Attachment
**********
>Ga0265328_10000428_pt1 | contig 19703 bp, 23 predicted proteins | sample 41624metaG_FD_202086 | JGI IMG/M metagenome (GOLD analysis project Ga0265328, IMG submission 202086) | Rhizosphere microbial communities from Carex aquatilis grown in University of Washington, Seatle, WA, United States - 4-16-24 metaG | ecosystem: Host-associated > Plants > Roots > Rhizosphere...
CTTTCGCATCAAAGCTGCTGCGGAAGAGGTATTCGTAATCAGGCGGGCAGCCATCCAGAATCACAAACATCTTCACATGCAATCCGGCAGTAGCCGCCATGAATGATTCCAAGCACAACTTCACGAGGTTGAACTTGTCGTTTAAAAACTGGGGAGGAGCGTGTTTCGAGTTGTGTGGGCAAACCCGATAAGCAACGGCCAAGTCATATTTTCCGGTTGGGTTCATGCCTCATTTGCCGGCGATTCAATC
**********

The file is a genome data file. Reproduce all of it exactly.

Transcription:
>Ga0265328_10000428_pt1 | contig 19703 bp, 23 predicted proteins | sample 41624metaG_FD_202086 | JGI IMG/M metagenome (GOLD analysis project Ga0265328, IMG submission 202086) | Rhizosphere microbial communities from Carex aquatilis grown in University of Washington, Seatle, WA, United States - 4-16-24 metaG | ecosystem: Host-associated > Plants > Roots > Rhizosphere...
CTTTCGCATCAAAGCTGCTGCGGAAGAGGTATTCGTAATCAGGCGGGCAGCCATCCAGAATCACAAACATCTTCACATGCAATCCGGCAGTAGCCGCCATGAATGATTCCAAGCACAACTTCACGAGGTTGAACTTGTCGTTTAAAAACTGGGGAGGAGCGTGTTTCGAGTTGTGTGGGCAAACCCGATAAGCAACGGCCAAGTCATATTTTCCGGTTGGGTTCATGCCTCATTTGCCGGCGATTCAATC